• Network(HIL abstraction) access control supported
  • Keystone Authentication integrated
  • Additional query parameters/functions to support easier use of HIL
  • Prototyped Ironic and MaaS managing nodes under HIL
  • Documentation upgrade – developer guidelines to help new developers come on board
  • Incorporation changes to support production level usage
  • Brocade SDN switches supported for Engage1 cluster
  • Implementing driver mechanism for Out of Band Management systems, like IPMI. This is prep work for supporting others (like Dell iDRAC) as well as recursive HIL
  • ATLAS team ran a successful prototype on top of HIL
  • Logging mechanism
  • Created Continuous Integration tests to improve code quality by testing every Pull Request on github before it is reviewed/integrated

Progress September 2016 – April 2017

  • A paper presented at ACM SoCC! HIL: Designing an Exokernel for the Data Center
  • Merged 47 pull requests
  • Began weekly hacking sessions with the Secure Cloud and BMI teams in order to spurn collaboration and Get Stuff Done™.
  • Several improvements for stability/robustness, including bug fixes and improved: test coverage, documentation, input validation and systemd integration.
  • Creating attractive documentation to ease new contributors via ReadTheDocs.io
  • Introduced fine-grained Network ACLs, which enables unprivileged providers to offer network services to HIL users. For example, Bare Metal Imaging.
  • A new key/value store for per-node metadata. Initially, this will be used to support Secure Cloud deployments, specifically documenting whitelisted/known-good measurements for firmware.
  • An API for setting the next boot device
  • Successfully deployed onto portions of the Engaging1 cluster.

 Upcoming

Some features planned for the upcoming months include:

  • Improve network drivers: using SNMP may give compatibility to a wide range of switches.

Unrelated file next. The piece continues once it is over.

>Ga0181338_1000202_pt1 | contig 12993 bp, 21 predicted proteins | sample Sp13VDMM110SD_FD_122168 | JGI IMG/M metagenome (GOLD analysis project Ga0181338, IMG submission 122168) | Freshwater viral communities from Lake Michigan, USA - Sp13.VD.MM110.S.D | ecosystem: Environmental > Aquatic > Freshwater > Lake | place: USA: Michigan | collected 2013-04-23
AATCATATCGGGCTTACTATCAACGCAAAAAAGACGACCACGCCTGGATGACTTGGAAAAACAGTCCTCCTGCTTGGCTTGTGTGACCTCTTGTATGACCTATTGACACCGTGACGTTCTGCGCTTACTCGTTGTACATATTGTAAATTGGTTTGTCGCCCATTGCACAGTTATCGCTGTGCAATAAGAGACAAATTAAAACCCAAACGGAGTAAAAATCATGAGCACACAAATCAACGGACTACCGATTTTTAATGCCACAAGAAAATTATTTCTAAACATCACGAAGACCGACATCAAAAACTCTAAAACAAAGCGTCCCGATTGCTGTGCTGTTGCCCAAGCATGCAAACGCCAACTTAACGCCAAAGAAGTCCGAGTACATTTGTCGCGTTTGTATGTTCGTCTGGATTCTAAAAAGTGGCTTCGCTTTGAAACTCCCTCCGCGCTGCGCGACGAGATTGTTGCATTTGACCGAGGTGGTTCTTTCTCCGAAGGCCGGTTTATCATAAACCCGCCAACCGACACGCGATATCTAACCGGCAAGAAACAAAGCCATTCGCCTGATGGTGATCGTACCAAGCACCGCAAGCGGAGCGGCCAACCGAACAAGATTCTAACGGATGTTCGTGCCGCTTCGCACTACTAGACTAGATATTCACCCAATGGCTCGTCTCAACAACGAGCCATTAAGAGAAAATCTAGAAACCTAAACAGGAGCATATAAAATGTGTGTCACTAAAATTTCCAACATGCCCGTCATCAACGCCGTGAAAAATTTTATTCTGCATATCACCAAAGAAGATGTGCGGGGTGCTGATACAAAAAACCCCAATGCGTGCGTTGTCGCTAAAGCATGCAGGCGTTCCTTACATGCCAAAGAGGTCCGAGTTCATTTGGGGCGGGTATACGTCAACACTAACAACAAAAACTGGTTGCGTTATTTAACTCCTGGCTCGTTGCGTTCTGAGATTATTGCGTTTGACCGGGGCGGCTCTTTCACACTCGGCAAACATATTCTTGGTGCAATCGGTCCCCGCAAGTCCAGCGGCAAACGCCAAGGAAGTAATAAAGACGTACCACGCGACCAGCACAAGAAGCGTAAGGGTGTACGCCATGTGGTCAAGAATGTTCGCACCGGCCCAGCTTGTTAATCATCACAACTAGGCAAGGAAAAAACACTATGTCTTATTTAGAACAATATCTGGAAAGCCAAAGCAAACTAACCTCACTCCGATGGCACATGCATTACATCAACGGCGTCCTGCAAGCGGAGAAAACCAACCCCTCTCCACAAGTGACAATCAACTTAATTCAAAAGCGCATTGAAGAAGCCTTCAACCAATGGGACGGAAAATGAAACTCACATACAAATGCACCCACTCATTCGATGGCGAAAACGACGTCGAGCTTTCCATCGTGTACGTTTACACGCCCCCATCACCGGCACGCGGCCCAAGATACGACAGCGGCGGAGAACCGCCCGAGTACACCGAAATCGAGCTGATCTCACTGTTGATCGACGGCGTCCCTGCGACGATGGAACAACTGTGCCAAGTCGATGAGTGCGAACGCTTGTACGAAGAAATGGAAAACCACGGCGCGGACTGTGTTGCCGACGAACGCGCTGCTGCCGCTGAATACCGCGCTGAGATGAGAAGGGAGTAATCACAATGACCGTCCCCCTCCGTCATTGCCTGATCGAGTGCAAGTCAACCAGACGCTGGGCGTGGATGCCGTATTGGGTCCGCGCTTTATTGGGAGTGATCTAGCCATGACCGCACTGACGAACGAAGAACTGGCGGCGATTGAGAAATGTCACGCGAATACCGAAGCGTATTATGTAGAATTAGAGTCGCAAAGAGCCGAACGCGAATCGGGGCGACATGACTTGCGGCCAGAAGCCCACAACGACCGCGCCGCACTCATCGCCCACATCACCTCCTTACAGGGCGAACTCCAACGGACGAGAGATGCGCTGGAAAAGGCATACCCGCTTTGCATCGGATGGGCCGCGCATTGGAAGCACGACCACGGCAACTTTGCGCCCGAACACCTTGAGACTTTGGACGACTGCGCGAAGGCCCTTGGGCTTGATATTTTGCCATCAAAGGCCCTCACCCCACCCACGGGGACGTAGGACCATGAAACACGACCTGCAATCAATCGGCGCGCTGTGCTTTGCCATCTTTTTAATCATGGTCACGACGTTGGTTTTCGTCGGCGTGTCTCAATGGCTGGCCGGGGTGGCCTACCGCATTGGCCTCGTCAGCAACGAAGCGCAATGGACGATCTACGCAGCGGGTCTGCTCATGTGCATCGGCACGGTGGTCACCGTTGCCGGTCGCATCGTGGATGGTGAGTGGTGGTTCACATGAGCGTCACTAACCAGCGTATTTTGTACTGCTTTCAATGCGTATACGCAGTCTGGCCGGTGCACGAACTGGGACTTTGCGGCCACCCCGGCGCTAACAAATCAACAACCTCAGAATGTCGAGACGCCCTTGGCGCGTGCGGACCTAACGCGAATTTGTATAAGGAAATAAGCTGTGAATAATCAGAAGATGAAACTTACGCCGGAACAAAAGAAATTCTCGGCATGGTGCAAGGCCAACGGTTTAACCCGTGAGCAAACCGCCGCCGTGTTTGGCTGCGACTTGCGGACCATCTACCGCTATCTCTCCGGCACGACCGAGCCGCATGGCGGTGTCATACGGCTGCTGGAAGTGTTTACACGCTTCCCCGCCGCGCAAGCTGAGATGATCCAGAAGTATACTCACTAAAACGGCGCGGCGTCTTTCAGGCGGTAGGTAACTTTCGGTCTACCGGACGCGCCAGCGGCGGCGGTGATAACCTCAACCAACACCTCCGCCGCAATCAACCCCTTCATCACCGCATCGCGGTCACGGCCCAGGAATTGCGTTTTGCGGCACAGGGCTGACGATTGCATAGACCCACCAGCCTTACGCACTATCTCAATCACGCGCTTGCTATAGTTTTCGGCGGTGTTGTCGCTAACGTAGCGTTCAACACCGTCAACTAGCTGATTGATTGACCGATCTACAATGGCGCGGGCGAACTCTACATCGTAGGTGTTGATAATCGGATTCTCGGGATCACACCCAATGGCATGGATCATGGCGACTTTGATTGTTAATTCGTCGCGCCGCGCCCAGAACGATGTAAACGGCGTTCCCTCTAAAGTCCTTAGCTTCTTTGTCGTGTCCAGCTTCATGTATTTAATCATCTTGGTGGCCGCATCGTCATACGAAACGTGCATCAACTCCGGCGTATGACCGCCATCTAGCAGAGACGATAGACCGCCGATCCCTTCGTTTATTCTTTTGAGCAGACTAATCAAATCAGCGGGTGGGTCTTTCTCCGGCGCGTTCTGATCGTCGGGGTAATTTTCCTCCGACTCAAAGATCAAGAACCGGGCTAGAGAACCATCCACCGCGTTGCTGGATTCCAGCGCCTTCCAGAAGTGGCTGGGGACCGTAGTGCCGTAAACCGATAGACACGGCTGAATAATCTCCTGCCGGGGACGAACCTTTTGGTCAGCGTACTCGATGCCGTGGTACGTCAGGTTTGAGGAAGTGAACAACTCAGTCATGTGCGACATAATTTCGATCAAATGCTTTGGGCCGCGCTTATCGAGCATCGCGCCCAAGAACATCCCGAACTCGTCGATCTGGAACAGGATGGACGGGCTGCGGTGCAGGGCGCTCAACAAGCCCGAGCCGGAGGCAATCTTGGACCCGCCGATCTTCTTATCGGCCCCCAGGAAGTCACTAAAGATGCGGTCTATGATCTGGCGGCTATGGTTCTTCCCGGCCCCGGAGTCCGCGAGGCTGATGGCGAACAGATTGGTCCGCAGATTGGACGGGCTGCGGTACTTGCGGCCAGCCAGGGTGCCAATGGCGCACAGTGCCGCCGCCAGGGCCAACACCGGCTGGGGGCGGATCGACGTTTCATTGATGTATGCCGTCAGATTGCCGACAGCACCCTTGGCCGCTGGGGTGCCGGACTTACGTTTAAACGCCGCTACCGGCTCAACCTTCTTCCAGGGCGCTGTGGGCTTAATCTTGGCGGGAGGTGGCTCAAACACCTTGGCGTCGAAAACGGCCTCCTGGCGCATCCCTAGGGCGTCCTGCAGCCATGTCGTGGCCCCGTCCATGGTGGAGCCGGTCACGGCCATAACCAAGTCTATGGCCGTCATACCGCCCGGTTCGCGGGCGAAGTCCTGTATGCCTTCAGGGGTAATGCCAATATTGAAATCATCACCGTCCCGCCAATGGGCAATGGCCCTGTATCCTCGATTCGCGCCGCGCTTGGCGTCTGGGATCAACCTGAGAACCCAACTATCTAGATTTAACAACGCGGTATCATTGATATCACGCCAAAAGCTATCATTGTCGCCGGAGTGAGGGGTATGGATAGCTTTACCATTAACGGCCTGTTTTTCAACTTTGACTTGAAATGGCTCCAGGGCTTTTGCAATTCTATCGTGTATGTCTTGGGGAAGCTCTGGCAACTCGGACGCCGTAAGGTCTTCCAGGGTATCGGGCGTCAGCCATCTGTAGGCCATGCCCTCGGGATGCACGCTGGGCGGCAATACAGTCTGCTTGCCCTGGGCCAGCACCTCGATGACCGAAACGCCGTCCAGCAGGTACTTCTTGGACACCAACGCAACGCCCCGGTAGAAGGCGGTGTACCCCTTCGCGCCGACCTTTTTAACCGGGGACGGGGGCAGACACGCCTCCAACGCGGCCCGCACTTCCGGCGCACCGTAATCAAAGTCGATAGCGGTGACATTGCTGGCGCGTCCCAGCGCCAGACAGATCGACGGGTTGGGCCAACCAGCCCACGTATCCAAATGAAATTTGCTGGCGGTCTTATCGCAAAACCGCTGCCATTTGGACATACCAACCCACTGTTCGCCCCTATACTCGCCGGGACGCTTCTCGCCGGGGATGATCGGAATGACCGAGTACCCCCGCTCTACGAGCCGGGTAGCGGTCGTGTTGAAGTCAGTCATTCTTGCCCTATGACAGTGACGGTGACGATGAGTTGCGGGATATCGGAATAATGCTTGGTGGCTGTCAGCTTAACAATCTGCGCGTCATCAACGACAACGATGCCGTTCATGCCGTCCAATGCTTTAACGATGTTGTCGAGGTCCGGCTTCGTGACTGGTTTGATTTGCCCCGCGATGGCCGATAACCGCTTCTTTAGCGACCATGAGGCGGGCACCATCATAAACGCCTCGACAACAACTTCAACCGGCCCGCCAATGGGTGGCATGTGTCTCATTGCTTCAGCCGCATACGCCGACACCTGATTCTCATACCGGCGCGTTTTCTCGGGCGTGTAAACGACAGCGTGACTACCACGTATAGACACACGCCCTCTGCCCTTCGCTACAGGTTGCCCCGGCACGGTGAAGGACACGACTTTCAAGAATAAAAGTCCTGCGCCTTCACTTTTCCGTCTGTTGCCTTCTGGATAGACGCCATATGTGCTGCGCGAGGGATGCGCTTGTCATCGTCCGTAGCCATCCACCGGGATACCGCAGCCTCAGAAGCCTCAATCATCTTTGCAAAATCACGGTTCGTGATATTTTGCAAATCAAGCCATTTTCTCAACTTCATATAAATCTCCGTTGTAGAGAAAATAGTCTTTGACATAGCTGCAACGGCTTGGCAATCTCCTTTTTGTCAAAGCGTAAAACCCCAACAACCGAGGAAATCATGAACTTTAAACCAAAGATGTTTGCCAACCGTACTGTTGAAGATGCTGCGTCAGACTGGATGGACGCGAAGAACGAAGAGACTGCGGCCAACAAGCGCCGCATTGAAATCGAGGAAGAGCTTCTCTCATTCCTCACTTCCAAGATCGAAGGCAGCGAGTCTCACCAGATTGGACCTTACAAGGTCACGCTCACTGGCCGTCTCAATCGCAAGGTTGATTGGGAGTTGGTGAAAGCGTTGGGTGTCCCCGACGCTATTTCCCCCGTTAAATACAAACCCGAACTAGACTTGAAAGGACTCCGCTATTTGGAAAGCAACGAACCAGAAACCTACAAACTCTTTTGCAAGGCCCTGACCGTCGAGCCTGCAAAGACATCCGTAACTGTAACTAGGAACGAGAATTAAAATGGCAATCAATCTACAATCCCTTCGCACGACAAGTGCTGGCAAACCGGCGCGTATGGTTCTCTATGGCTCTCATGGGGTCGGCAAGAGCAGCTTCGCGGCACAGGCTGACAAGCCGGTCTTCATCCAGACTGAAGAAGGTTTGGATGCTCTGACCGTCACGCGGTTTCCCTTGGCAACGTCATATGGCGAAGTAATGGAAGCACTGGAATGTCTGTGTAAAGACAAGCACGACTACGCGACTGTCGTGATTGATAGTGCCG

• Improved CLI with tab completion
  • Examining inclusion of a driver for Intel OmniPath
  • Complete Ironic/MaaS prototype, propose upstream changes
  • A reset_port function, which will document in code initial port config and enable maintenance like replacing switches or undoing manual adjustments.
  • Propose HIL as an Open Stack project
  • VPN replacement for Headnode functionality: let’s users run headnodes from anywhere instead of relying on HIL’s built-in
  • Client library to give applications a python API to use to write programs against HIL
  • Async API allows scripts to check status on running operations
  • Putting leasing script into production

 


Papers

  • J. Hennessey, C. Hill, I. Denhardt, V. Venugopal, G. Silvis, O. Krieger, and P. Desnoyers, “Hardware as a service – enabling dynamic, user-level bare metal provisioning of pools of data center resources.,” in 2014 IEEE High Performance Extreme Computing Conference, Waltham, MA, USA, 2014. [Open BU, PDF].
  • J. Hennessey, S. Tikale, A. Turk, E. U. Kaynar, C. Hill, P. Desnoyers, and O. Krieger. 2016. HIL: Designing an Exokernel for the Data Center. In Proceedings of the Seventh ACM Symposium on Cloud Computing (SoCC ’16). DOI: 10.1145/2987550.2987588

Planning and Getting Involved

To get involved in this project, you can:

  1. Send email to hil-dev-list@bu.edu
  2. Join the #moc irc channel on freenode
  3. Start reading our documentation on github, and contribute either code (via pull requests) or issues